Platforms: A £151bn business set to expand

A platform provider has been fined for not keeping clients' cash safe. But what exactly are they? Samantha Downes explains

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The owner of one of the UK's largest financial platforms was this week fined £3.5m for failing to protect investors' cash.

Integrated Financial, owner of Transact, failed to keep investors' money in separate accounts between 1 December 2001 and 30 June 2010, the City watchdog said.

The Financial Services Authority said Integrated Financial had placed investors' cash at risk. It said: "This meant that money belonging to one client was used to cross-fund other clients and resulted in clients' money being at risk if Integrated Financial became insolvent."

While investors did not lose any money as a result, the fine will be a blow to the thousands of advisers who use platforms to help manage their clients' cash.

When they were introduced in the UK in 2000, platforms were heralded as a financial revolution.

First rolled out in the US, South Africa and Australia, they are online tools which allow investors and their advisers to view and manage all their money in one place.

There are two types of platforms: fund supermarkets which offer access to unit trusts; and wraps, often dubbed open architecture platforms because they allow investors access to not just unit trusts, but share dealing, self-invested personal pensions, even hedge funds and gilts.

Fraser Donaldson, insight analyst at the research company Defaqto, said: "Fund supermarkets are essentially direct to client in that anyone can access them, while most wraps are tools used by adviser on behalf of their clients."

Specialist finance magazine Money Management, which runs an annual platform survey, estimated that £151.1bn worth of assets were managed via a platform at the end of October this year, up from £135bn in 2010.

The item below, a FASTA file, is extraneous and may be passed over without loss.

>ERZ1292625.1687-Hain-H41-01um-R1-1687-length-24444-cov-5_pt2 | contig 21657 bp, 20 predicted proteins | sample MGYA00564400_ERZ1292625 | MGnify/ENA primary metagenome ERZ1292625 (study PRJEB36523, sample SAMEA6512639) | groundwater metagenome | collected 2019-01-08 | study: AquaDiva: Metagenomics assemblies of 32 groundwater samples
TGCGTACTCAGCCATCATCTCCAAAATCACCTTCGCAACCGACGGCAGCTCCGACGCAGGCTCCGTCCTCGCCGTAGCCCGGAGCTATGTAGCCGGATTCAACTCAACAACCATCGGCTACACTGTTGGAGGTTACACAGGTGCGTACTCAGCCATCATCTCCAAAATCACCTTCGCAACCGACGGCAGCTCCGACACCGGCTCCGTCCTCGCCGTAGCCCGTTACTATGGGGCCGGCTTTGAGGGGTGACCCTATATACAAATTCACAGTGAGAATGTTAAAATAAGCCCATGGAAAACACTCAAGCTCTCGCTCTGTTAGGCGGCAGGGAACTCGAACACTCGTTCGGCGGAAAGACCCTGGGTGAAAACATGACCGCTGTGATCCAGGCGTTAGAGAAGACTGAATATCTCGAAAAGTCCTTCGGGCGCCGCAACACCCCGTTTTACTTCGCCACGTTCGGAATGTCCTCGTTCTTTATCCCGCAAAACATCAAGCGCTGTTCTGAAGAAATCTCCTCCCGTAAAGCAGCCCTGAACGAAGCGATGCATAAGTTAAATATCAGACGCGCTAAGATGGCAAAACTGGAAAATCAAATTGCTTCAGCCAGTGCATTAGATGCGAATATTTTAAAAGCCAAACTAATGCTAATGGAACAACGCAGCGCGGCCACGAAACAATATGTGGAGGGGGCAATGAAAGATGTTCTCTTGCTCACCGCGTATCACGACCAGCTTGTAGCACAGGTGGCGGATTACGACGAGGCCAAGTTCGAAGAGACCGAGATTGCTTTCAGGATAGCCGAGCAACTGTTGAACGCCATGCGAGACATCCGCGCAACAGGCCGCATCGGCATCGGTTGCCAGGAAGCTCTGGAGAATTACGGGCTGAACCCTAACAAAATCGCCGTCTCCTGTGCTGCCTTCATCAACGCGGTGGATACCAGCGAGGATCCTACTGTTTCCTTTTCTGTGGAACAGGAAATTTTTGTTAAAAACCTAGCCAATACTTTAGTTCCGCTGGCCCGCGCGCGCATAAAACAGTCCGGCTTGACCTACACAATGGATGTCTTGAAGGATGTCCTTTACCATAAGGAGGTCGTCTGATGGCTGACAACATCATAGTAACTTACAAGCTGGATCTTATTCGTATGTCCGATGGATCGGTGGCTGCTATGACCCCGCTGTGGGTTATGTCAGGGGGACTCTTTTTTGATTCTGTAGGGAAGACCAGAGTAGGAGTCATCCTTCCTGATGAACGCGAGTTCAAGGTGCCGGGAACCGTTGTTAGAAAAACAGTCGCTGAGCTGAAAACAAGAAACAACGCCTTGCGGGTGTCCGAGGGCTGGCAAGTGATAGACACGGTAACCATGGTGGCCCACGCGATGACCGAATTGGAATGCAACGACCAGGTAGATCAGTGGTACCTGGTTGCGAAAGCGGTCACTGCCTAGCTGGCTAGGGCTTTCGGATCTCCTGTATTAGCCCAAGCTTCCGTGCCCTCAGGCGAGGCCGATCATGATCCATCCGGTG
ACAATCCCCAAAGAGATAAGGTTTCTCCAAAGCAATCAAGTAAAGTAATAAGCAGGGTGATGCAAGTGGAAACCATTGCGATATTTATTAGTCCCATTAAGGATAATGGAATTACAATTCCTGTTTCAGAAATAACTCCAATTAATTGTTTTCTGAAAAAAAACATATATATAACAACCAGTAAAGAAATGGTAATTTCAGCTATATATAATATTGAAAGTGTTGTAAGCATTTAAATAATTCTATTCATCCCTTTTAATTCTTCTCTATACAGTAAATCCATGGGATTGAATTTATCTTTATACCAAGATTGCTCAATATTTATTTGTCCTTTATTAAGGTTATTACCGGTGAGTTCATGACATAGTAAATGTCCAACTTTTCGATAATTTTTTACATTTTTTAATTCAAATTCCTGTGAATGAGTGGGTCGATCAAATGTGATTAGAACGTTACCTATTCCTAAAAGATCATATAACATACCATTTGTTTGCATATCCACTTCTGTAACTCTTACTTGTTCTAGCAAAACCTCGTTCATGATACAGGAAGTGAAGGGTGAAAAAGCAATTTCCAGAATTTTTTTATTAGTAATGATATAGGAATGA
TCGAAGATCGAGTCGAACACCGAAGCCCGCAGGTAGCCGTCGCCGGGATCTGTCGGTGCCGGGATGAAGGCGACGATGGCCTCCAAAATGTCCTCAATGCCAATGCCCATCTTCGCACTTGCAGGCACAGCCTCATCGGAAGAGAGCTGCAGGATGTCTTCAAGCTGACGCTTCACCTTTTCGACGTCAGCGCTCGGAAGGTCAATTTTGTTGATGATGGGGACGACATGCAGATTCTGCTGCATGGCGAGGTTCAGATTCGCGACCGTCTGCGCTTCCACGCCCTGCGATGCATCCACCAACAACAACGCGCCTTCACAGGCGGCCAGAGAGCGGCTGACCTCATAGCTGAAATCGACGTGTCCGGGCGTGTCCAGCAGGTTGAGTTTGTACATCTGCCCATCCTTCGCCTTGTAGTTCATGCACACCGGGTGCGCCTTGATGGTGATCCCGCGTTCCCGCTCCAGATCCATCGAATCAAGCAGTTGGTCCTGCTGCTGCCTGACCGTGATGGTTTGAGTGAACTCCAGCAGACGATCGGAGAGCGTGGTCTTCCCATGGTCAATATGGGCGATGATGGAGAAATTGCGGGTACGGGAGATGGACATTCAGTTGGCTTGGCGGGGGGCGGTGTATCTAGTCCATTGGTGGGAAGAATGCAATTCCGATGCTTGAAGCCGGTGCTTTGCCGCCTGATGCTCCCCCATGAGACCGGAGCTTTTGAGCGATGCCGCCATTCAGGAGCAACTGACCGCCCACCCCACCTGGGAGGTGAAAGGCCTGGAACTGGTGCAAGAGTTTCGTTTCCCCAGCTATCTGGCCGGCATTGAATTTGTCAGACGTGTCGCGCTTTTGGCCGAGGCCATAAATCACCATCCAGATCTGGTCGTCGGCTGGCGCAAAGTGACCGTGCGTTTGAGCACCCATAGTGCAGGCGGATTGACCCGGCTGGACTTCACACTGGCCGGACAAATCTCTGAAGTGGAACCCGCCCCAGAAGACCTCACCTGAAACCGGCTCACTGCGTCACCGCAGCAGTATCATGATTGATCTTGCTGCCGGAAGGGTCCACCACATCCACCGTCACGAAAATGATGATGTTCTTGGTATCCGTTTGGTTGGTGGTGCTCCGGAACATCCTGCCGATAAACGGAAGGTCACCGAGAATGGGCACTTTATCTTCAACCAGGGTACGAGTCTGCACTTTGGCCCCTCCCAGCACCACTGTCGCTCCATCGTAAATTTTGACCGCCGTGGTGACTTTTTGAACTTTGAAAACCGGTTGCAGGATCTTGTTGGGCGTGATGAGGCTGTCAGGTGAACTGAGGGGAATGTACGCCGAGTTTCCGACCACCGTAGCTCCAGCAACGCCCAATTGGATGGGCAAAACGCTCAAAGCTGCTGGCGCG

Changes to the way financial advice will be given are likely to mean more advisers – and therefore investors – will make use of platforms.

Defaqto research shows that 40 per cent of advisers who do not already use a platform plan to use one in the run-up to the introduction of the changes in January 2013.

The difference between one wrap provider and another lies in the types of investments they allow.

A fund supermarket platform, such as that offered by FundsNetwork and Cofunds, allows investors to access the unit trusts of providers who have signed up for the service.

Independent providers such as Transact, Standard Life. Axa's Elevate, Aviva Wrap and Ascentric offer what is known as a full platform or wrap, allowing investors to invest in everything including shares, exchange traded funds and derivative-based investments and even include their pension.

Until recently most of the money invested via a wrap tended to be in unit trusts.

One of the benefits of platforms is the time they save advisers from spending on administration.

One adviser told The Independent: "The most obvious advantage of wraps is that it cuts down on paperwork. Not only can valuations be obtained in seconds, customer transactions take seven hours less per year on average. This is time the investor would be charged for but we can pass back to them."

"Using a wrap also means investors are paying for the advice skills of an adviser rather than their admin abilities."

The adviser said advisers can also avoid expensive client meetings by calling the investor and talking them through their wrap online.

A full wrap can also allow a customer to request capital gains tax calculation or indeed a probate valuation.

"A probate valuation can cost £2,000 to £5,000 if calculated by a solicitor, while a wrap will do this at a click of a button. You simply tell the system to value at a date of death – a real time and money saver."

However platforms have come under criticism for the amount of interest they pay on cash accounts, when compared to the high street. What is more, many providers restrict platform users to just the cash account it offers, rather than allowing them to shop around for a better deal.

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